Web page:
There are different types of guardianships for different situations.
Guardianship of the Person and/or Estate:
When a Court finds an individual to be legally incapacitated, they must also find whether that legal incapacity exists as it relates to their person, or if it also encompasses their estate.
A Guardian of the Person is responsible for the care and maintenance and personal needs of an incapacitated person.
A Guardian of the Estate is responsible for all financial matters of an incapacitated person. This person is also in charge of preserving, protecting, and maintaining the assets of the estate.
Guardianship of a Minor Child:
A parent is always the natural guardian of the person of a minor. Therefore a guardian of the person of a minor is only necessary when the minor's parents are deceased or unable to care for the minor. It is important for parents to have a Declaration of Guardian included their estate plan becasue it names the individual who will be the guardian of the children in the event of their incapacity.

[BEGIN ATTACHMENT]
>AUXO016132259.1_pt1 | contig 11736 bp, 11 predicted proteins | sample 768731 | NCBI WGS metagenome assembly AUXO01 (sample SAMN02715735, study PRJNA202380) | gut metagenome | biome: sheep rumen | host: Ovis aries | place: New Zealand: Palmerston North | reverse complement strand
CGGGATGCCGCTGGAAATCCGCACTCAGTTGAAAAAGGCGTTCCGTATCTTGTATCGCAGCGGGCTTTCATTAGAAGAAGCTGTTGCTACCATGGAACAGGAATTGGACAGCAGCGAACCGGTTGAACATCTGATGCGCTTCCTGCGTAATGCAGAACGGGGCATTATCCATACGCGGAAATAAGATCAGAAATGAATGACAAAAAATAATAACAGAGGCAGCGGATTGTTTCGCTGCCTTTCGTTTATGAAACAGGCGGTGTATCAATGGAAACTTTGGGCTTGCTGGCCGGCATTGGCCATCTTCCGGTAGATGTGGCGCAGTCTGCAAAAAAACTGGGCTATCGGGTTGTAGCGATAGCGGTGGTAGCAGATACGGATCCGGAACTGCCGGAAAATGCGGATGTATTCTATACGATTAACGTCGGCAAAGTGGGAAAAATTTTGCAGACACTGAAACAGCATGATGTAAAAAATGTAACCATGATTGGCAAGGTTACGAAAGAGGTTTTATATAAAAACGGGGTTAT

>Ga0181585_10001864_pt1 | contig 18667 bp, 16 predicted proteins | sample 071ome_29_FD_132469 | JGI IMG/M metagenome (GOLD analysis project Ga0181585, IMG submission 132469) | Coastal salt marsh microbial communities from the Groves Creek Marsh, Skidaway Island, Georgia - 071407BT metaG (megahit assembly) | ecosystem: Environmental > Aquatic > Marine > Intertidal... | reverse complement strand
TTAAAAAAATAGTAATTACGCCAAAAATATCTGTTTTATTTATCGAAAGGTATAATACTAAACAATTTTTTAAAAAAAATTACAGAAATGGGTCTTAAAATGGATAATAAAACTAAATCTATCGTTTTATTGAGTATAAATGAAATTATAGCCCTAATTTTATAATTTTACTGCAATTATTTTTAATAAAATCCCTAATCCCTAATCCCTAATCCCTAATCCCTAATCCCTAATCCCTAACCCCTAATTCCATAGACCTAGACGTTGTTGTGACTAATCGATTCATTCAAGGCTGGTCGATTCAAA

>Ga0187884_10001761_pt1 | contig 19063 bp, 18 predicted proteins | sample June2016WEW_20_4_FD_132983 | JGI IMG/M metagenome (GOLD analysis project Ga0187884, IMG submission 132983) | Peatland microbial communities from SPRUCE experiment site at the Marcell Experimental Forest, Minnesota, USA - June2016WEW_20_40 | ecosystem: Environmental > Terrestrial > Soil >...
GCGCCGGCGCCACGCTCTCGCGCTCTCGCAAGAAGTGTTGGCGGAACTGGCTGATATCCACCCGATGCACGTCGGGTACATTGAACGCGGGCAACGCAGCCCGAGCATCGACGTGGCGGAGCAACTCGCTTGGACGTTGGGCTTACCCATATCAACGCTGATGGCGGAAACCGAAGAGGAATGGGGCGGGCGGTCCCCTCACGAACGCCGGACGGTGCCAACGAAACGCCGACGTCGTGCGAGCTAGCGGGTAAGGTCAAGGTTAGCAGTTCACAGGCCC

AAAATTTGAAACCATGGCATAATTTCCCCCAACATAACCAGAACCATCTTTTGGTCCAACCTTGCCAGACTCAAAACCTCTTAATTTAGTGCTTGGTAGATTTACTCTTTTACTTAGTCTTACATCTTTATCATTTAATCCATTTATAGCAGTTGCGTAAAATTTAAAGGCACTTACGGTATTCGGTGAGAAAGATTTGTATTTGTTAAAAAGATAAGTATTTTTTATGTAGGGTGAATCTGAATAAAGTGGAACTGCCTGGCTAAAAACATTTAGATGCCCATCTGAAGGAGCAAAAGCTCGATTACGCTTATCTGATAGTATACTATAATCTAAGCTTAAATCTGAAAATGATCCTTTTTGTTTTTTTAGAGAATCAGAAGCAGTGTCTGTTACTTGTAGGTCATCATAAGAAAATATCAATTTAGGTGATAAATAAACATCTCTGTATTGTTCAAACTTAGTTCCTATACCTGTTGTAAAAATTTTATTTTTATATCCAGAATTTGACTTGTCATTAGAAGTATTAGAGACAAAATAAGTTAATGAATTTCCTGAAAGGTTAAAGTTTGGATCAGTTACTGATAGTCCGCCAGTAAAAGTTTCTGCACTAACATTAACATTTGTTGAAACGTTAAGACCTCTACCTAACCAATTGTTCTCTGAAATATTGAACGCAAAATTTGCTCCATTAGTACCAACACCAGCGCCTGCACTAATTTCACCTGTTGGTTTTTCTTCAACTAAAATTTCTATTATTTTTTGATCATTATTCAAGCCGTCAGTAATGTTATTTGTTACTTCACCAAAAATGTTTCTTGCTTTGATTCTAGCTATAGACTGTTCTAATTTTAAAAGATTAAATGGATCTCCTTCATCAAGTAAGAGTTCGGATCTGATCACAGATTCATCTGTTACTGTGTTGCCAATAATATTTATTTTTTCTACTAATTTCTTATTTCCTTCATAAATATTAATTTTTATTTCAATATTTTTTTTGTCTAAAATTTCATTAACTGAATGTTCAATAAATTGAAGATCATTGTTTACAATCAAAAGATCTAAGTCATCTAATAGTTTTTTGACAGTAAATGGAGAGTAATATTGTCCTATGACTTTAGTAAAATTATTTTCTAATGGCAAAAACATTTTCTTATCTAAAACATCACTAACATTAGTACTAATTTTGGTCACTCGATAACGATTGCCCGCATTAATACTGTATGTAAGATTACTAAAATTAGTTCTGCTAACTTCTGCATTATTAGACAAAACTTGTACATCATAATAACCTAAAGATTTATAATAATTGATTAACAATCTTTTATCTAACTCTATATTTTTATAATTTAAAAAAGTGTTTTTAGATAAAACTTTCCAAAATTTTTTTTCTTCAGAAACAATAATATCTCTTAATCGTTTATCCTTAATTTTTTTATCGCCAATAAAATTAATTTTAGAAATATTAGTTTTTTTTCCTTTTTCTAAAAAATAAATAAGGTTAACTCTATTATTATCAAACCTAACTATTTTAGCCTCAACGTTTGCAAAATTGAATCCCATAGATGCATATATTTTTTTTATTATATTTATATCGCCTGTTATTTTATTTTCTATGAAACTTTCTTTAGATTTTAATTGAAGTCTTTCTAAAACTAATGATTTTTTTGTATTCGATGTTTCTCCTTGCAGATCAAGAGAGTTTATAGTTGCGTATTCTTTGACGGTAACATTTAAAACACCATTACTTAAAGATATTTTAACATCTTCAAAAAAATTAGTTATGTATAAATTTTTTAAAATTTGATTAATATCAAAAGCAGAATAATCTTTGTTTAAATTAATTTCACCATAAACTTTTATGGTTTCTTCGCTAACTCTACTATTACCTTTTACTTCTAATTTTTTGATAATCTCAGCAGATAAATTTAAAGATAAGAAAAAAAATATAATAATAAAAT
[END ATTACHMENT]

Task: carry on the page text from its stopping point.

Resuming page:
Also, a guardianship of a minor child becomes necessary if that minor child is entitled to receive any assets under a Last Will and Testament or if they were designated as a beneficiary on a life insurance policy or IRA, etc. In Texas, a guardian of the estate is necessary because a minor child cannot legally own any real property or be entitled to receive any assets.
Guardianship of an Adult:
A guardianship of an adult will become necessary if the adult is incapacitated and unable to provide for themselves or manage their financial assets. A guardianship of the person is also necessary when an individual attains the age of eighteen (18) and suffers from mental retardation.
Guardians for incapacitated adults will have the responsibility of making health care decisions and/or financial decisions. Generally, the guardian will be required to report to the Probate Court regularly.
Having knowledge about the different types of guardianships can help you make the right decisions for your loved ones.